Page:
When the chips were down, Smuttynose Brewing Company took a huge gamble with its new Big Beer series, a line of higher alcohol brews with some serious flavor.
The bottom fell out of the craft beer market in 1996, and Smuttynose Brewing Company was among many beer makers that felt the impact. The Portsmouth, N.H., brewery lost 30 percent of its sales between 1996 and 1998, owner Peter Egelston said.
All of the company's wholesalers told Egelston he should make the beer ``more drinkable'' and ``mainstream'' - in other words, more like Budweiser, Miller or Coors.
Egelston, however, had another idea. Instead of making lighter, less flavorful beers, he went in the opposite direction, introducing a line of higher alcohol, flavorful beers called the Big Beer series.
``When I think about it, the decision to brew more robust, high gravity beers was one of the dumbest things we could think of doing,'' said Egelston. ``For me, that wasn't why I got into the business - to imitate the big-selling beers. In a way, we were almost defiant in introducing the Big Beer series. We said, `No, we want to assert our character. If we're going to go down, we're going to go down swinging.'"
The Big Beer series, introduced in 1998, has been a huge success for Smuttynose. Each release, several a year, is eagerly anticipated by better-beer lovers.
This year, Smuttynose has changed the series. Currently, the new Baltic Porter is in stores, available in 22-ounce bottles; and in December, a Belgian Quad, a strong style of ale, will hit the shelves.
The Baltic Porter is a phenomenal beer. Porters are typically ales, but a baltic porter is generally brewed with lager yeasts.
The Smuttynose version is brewed with a lager yeast, and it is full of flavors. There is some roasted malt flavor, slight chocolate undertones and a sweetness, maybe from raisins or another fruit.
``Once we realized, in fact, that we weren't going to go out of business and we had some traction, we've had a lot of fun with these,'' said Egelston. ``We're looking to push the boundaries and find a style we haven't tried before. We're actually fairly conservative. We really like to stay close to traditional styles, and this is a style we haven't done yet. We thought it was a brand that was somewhat underrepresented out on the market.''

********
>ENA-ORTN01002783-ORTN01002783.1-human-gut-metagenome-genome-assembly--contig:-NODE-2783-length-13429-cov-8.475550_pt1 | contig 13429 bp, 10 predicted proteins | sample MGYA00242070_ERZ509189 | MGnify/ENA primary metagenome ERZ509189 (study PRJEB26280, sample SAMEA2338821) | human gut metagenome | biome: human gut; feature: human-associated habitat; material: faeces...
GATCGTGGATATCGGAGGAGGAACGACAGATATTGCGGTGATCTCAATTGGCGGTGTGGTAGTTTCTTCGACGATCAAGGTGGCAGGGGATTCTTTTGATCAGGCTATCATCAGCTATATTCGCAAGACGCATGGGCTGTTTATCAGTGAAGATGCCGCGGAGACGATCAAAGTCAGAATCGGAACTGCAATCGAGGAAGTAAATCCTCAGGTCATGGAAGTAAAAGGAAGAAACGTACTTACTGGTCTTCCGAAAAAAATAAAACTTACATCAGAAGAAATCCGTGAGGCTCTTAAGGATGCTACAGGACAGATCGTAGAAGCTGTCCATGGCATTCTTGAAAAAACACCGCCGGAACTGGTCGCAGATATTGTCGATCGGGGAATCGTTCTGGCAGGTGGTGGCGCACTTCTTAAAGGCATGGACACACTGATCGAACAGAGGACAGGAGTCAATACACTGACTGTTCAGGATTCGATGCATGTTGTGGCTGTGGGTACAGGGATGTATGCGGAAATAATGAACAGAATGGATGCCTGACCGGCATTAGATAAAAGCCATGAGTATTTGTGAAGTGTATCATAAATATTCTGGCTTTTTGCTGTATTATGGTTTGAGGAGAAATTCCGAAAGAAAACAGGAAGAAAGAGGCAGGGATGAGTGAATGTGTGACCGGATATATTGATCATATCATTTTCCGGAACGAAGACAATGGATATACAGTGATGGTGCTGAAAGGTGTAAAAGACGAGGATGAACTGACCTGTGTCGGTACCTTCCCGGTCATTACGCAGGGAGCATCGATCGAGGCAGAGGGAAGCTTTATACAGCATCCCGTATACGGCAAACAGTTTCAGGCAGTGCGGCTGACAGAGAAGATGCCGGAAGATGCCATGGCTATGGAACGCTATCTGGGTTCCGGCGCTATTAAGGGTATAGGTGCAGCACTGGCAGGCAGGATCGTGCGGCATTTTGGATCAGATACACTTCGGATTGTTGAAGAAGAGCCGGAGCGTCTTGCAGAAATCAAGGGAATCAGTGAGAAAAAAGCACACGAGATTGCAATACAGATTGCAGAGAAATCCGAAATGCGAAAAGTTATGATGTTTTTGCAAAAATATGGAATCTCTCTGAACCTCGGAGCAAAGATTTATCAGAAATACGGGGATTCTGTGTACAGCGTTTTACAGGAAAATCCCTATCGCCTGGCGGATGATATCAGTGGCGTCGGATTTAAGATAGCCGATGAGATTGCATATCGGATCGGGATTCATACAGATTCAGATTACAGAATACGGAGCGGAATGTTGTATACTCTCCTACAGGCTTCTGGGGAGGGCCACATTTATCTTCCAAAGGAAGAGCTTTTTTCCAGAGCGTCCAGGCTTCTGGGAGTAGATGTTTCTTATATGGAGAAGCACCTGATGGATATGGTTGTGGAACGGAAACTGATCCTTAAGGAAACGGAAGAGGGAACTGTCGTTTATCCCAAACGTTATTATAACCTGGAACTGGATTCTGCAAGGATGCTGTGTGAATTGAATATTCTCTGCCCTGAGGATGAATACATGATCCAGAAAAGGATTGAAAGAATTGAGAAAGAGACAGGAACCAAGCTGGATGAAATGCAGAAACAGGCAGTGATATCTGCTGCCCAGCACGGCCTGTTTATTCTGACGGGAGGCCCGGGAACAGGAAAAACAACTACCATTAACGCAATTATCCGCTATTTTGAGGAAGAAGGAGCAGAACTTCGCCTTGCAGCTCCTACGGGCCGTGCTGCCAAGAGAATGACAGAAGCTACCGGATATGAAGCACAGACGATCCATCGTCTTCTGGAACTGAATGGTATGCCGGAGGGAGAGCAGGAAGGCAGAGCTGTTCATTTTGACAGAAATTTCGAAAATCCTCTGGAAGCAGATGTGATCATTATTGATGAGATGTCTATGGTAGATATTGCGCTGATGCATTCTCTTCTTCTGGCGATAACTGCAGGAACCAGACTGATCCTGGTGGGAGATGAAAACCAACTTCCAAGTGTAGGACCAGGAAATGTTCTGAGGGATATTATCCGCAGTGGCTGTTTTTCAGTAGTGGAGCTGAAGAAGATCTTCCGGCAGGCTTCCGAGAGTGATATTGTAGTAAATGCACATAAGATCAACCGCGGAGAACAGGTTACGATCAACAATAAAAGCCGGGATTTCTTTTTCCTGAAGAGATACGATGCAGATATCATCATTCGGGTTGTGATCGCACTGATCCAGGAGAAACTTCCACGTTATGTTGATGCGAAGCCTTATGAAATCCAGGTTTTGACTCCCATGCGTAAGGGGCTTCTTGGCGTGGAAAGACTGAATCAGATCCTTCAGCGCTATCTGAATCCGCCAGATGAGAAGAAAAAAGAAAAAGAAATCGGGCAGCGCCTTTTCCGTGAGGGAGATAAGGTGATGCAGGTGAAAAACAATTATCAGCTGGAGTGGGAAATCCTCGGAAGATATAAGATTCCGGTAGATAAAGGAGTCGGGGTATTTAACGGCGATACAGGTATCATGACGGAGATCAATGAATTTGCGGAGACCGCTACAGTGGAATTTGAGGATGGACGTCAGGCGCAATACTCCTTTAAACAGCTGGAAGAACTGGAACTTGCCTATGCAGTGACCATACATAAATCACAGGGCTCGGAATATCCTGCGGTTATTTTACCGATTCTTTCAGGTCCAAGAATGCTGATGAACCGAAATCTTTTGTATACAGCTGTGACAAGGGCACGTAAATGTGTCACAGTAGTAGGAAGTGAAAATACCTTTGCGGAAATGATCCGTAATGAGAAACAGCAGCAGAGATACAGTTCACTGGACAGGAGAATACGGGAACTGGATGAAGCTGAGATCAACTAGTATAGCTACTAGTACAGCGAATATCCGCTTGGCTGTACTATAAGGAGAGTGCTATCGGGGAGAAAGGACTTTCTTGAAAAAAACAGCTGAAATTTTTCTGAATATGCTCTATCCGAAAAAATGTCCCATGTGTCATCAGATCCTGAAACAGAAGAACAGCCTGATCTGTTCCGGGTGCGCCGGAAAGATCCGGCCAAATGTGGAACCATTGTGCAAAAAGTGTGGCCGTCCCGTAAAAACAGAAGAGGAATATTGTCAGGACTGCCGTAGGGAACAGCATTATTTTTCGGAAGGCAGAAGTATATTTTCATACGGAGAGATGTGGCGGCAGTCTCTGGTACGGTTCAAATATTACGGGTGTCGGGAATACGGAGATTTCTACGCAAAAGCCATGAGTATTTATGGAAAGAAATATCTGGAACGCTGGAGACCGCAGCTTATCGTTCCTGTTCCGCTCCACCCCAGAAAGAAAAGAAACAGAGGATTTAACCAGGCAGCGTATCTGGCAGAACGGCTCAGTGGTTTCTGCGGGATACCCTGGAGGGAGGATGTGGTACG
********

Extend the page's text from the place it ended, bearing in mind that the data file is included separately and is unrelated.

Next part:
Actually, Egelston was correct - until this year. Three Baltic porters will be hitting or have hit the market in 2008. Along with Smuttynose's Baltic Porter, Victory Brewing Company of Downington, Pa., and Otter Creek of Middlebury, Vt., are releasing their own versions of the style.
Some of my personal favorites in the Big Beer series include the Imperial Stout, which will be in stores later this month; the Big A IPA (India pale ale), in stores in May; the Wheat Wine, which hits shelves in August; and the Barley Wine, an October release.
Although the Big Beer series is the most well-known among the Smuttynose portfolio of beers, it is not all the brewery is known for.
``The Big Beer series is really a fairly small part of our business,'' said Egelston. ``It generates about 95 percent of the publicity for the brewery, but they're only about 5 percent of our sales.''
That could change, though. The brewery recently installed a new bottle labeler. Now, instead of hand-labeling each bottle in the Big Beer series, the machine will do the work.
``That's a huge difference for us,'' said Egelston. ``It's the most arduous part of the job. Making the beer is fun, but putting those damn labels on by hand is the hardest part. It has been the reason we haven't made more. Our supply does not meet the demands.''
Don't worry if you're having trouble finding the Big Beer series, because they sell out quickly. Smuttynose's regular beers, available in six-packs of 12-ounce bottles, are a good alternative.
The Old Brown Dog Ale is probably the best brown ale produced in New England, while the Shoal's Pale Ale is an easy beer to quaff down. The regular IPA (The Big A IPA is a double IPA) is the brewery's top seller and is pretty tasty.
The brewery's seasonals are worth trying, too. The Summer Weizen is one of the best New England summer beers, while the Pumpkin Ale is a step above most.
Norman Miller is a Daily News staff writer. For questions, comments, suggestions or recommendations, e-mail email@example.com or call 508-626-3823.Check out the Beer Nut blog at http://blogs.townonline.com/beernut/